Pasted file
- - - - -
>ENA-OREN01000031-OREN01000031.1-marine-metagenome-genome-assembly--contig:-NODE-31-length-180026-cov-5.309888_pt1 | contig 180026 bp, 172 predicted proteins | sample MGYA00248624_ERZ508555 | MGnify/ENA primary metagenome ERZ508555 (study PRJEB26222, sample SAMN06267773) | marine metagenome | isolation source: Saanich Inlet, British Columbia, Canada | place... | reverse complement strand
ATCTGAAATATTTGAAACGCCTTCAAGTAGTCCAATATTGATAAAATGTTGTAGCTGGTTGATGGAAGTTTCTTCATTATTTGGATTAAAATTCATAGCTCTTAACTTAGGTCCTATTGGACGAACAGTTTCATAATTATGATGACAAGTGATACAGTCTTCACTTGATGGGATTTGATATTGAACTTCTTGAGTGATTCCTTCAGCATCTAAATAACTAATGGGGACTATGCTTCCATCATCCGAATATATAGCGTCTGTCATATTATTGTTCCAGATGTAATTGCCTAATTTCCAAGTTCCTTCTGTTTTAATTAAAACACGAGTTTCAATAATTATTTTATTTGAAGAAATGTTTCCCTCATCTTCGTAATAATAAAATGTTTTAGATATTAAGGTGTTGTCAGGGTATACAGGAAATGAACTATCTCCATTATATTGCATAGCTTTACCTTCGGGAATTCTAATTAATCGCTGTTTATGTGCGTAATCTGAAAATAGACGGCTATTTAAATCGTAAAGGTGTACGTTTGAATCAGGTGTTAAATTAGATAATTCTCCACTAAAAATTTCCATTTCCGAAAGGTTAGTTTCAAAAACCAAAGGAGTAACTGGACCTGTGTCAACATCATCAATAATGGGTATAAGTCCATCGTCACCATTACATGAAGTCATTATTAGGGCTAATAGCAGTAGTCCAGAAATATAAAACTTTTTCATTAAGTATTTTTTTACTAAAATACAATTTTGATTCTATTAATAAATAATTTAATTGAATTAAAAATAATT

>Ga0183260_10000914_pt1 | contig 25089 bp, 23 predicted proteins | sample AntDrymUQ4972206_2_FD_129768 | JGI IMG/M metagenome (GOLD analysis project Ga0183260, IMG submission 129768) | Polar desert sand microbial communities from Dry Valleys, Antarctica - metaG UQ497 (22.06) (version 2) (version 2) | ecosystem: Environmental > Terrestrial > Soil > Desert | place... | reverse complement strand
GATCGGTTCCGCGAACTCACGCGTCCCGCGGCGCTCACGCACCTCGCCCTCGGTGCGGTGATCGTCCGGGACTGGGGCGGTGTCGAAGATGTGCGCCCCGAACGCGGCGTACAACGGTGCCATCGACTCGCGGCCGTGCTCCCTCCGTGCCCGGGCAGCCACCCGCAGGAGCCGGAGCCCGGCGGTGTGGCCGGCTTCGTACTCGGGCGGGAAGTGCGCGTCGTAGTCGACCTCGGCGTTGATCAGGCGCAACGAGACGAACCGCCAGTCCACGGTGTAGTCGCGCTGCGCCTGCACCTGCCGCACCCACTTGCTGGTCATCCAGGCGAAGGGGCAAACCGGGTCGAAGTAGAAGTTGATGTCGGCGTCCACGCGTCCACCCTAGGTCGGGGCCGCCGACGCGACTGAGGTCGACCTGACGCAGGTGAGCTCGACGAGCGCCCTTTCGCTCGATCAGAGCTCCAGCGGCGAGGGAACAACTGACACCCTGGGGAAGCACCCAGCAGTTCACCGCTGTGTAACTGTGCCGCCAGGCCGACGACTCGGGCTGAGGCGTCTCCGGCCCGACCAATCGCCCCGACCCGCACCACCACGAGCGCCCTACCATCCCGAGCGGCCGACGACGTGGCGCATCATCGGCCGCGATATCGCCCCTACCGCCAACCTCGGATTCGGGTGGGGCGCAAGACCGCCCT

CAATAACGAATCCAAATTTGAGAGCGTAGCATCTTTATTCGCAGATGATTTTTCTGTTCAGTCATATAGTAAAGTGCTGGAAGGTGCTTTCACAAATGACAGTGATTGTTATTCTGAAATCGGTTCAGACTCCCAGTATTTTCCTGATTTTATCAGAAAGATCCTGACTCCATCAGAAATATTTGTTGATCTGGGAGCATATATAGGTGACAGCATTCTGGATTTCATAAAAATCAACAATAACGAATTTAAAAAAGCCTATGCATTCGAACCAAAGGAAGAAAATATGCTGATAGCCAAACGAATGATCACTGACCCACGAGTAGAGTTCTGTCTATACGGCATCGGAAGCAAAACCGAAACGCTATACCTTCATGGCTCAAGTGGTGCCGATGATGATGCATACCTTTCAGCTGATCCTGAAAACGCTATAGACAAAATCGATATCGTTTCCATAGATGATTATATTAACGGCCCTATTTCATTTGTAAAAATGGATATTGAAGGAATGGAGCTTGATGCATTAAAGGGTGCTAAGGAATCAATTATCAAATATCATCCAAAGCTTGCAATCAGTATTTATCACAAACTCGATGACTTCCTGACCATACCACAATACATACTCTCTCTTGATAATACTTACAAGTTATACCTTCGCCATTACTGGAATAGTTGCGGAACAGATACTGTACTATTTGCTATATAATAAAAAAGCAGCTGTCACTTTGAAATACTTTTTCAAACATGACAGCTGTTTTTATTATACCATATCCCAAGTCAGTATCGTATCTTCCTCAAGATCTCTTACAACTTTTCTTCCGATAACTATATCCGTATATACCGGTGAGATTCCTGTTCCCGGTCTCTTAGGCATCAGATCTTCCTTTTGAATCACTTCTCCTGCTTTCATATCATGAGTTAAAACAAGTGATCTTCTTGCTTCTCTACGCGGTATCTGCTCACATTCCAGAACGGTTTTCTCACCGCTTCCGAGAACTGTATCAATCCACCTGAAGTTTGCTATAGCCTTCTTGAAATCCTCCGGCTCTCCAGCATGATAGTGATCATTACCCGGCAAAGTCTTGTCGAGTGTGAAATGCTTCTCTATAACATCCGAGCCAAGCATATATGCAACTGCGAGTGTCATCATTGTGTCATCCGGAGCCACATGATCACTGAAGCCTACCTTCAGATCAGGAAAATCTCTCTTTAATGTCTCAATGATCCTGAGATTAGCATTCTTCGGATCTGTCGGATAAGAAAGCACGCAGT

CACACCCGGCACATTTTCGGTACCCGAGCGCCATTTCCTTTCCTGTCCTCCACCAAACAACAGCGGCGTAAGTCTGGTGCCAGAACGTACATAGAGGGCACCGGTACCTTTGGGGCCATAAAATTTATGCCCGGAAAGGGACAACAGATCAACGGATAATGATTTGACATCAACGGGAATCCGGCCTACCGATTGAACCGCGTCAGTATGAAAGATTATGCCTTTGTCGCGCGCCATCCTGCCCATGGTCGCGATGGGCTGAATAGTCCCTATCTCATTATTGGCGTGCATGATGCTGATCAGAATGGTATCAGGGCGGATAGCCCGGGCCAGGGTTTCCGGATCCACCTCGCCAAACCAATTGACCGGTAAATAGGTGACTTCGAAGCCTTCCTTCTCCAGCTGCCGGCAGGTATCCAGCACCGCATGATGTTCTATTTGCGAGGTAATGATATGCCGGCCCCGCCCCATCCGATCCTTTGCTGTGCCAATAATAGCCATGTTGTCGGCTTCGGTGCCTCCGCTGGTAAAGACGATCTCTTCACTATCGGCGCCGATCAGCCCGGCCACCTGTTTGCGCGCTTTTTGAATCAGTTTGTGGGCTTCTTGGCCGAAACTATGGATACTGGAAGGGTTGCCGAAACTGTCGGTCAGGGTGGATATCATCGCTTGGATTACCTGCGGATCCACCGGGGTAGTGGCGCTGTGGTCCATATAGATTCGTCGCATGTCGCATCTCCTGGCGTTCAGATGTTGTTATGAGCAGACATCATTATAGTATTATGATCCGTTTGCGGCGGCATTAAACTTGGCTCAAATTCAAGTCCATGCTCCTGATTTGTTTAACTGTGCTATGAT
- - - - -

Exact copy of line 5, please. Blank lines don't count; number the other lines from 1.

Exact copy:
CAATAACGAATCCAAATTTGAGAGCGTAGCATCTTTATTCGCAGATGATTTTTCTGTTCAGTCATATAGTAAAGTGCTGGAAGGTGCTTTCACAAATGACAGTGATTGTTATTCTGAAATCGGTTCAGACTCCCAGTATTTTCCTGATTTTATCAGAAAGATCCTGACTCCATCAGAAATATTTGTTGATCTGGGAGCATATATAGGTGACAGCATTCTGGATTTCATAAAAATCAACAATAACGAATTTAAAAAAGCCTATGCATTCGAACCAAAGGAAGAAAATATGCTGATAGCCAAACGAATGATCACTGACCCACGAGTAGAGTTCTGTCTATACGGCATCGGAAGCAAAACCGAAACGCTATACCTTCATGGCTCAAGTGGTGCCGATGATGATGCATACCTTTCAGCTGATCCTGAAAACGCTATAGACAAAATCGATATCGTTTCCATAGATGATTATATTAACGGCCCTATTTCATTTGTAAAAATGGATATTGAAGGAATGGAGCTTGATGCATTAAAGGGTGCTAAGGAATCAATTATCAAATATCATCCAAAGCTTGCAATCAGTATTTATCACAAACTCGATGACTTCCTGACCATACCACAATACATACTCTCTCTTGATAATACTTACAAGTTATACCTTCGCCATTACTGGAATAGTTGCGGAACAGATACTGTACTATTTGCTATATAATAAAAAAGCAGCTGTCACTTTGAAATACTTTTTCAAACATGACAGCTGTTTTTATTATACCATATCCCAAGTCAGTATCGTATCTTCCTCAAGATCTCTTACAACTTTTCTTCCGATAACTATATCCGTATATACCGGTGAGATTCCTGTTCCCGGTCTCTTAGGCATCAGATCTTCCTTTTGAATCACTTCTCCTGCTTTCATATCATGAGTTAAAACAAGTGATCTTCTTGCTTCTCTACGCGGTATCTGCTCACATTCCAGAACGGTTTTCTCACCGCTTCCGAGAACTGTATCAATCCACCTGAAGTTTGCTATAGCCTTCTTGAAATCCTCCGGCTCTCCAGCATGATAGTGATCATTACCCGGCAAAGTCTTGTCGAGTGTGAAATGCTTCTCTATAACATCCGAGCCAAGCATATATGCAACTGCGAGTGTCATCATTGTGTCATCCGGAGCCACATGATCACTGAAGCCTACCTTCAGATCAGGAAAATCTCTCTTTAATGTCTCAATGATCCTGAGATTAGCATTCTTCGGATCTGTCGGATAAGAAAGCACGCAGT